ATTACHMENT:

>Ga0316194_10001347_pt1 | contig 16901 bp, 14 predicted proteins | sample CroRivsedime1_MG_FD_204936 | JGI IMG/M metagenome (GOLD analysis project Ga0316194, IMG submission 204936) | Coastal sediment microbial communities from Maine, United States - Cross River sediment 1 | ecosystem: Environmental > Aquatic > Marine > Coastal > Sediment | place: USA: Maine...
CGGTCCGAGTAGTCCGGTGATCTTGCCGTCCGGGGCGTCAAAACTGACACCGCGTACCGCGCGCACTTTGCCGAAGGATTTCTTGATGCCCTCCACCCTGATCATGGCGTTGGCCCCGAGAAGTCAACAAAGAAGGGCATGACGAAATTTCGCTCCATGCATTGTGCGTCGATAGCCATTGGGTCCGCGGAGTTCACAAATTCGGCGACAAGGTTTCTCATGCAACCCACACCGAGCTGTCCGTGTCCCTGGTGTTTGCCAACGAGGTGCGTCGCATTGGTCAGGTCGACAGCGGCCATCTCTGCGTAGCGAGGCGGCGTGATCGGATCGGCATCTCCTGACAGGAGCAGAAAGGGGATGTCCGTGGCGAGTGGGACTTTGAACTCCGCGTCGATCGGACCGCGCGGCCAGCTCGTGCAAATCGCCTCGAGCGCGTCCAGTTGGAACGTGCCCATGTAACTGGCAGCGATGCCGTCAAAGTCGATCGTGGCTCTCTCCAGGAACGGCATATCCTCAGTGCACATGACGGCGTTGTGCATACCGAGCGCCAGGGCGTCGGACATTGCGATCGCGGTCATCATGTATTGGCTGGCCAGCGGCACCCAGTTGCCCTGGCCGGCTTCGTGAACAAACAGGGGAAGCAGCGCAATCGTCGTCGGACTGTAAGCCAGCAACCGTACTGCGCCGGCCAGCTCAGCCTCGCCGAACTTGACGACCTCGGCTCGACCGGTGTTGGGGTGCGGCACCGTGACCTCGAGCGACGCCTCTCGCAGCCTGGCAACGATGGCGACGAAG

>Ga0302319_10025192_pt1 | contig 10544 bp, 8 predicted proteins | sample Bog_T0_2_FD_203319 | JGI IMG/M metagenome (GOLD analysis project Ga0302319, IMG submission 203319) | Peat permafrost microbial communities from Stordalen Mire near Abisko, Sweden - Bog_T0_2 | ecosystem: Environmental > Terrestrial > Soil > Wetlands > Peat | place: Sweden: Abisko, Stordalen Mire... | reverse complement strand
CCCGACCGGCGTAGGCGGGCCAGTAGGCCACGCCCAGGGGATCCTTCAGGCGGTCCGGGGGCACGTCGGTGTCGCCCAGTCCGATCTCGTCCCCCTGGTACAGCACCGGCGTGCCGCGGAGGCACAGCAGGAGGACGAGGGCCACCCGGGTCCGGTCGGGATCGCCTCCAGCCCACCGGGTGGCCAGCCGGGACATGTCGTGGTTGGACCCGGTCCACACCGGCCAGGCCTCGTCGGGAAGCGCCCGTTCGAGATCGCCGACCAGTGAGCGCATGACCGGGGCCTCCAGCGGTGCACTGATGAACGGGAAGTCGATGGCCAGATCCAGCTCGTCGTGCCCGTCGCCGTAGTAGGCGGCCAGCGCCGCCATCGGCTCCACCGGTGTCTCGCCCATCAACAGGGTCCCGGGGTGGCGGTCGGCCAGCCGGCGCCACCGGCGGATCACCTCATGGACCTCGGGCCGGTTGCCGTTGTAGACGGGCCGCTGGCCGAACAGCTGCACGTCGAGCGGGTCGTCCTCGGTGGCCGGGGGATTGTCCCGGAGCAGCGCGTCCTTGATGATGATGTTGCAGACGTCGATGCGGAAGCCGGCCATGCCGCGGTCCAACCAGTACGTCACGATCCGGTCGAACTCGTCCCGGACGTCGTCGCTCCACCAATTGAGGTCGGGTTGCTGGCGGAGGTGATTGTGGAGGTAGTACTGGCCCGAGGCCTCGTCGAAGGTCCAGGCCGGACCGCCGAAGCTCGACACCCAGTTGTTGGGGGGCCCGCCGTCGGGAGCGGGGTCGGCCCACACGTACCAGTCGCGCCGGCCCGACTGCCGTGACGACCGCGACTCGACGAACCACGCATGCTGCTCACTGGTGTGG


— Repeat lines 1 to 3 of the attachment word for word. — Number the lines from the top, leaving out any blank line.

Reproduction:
>Ga0316194_10001347_pt1 | contig 16901 bp, 14 predicted proteins | sample CroRivsedime1_MG_FD_204936 | JGI IMG/M metagenome (GOLD analysis project Ga0316194, IMG submission 204936) | Coastal sediment microbial communities from Maine, United States - Cross River sediment 1 | ecosystem: Environmental > Aquatic > Marine > Coastal > Sediment | place: USA: Maine...
CGGTCCGAGTAGTCCGGTGATCTTGCCGTCCGGGGCGTCAAAACTGACACCGCGTACCGCGCGCACTTTGCCGAAGGATTTCTTGATGCCCTCCACCCTGATCATGGCGTTGGCCCCGAGAAGTCAACAAAGAAGGGCATGACGAAATTTCGCTCCATGCATTGTGCGTCGATAGCCATTGGGTCCGCGGAGTTCACAAATTCGGCGACAAGGTTTCTCATGCAACCCACACCGAGCTGTCCGTGTCCCTGGTGTTTGCCAACGAGGTGCGTCGCATTGGTCAGGTCGACAGCGGCCATCTCTGCGTAGCGAGGCGGCGTGATCGGATCGGCATCTCCTGACAGGAGCAGAAAGGGGATGTCCGTGGCGAGTGGGACTTTGAACTCCGCGTCGATCGGACCGCGCGGCCAGCTCGTGCAAATCGCCTCGAGCGCGTCCAGTTGGAACGTGCCCATGTAACTGGCAGCGATGCCGTCAAAGTCGATCGTGGCTCTCTCCAGGAACGGCATATCCTCAGTGCACATGACGGCGTTGTGCATACCGAGCGCCAGGGCGTCGGACATTGCGATCGCGGTCATCATGTATTGGCTGGCCAGCGGCACCCAGTTGCCCTGGCCGGCTTCGTGAACAAACAGGGGAAGCAGCGCAATCGTCGTCGGACTGTAAGCCAGCAACCGTACTGCGCCGGCCAGCTCAGCCTCGCCGAACTTGACGACCTCGGCTCGACCGGTGTTGGGGTGCGGCACCGTGACCTCGAGCGACGCCTCTCGCAGCCTGGCAACGATGGCGACGAAG

>Ga0302319_10025192_pt1 | contig 10544 bp, 8 predicted proteins | sample Bog_T0_2_FD_203319 | JGI IMG/M metagenome (GOLD analysis project Ga0302319, IMG submission 203319) | Peat permafrost microbial communities from Stordalen Mire near Abisko, Sweden - Bog_T0_2 | ecosystem: Environmental > Terrestrial > Soil > Wetlands > Peat | place: Sweden: Abisko, Stordalen Mire... | reverse complement strand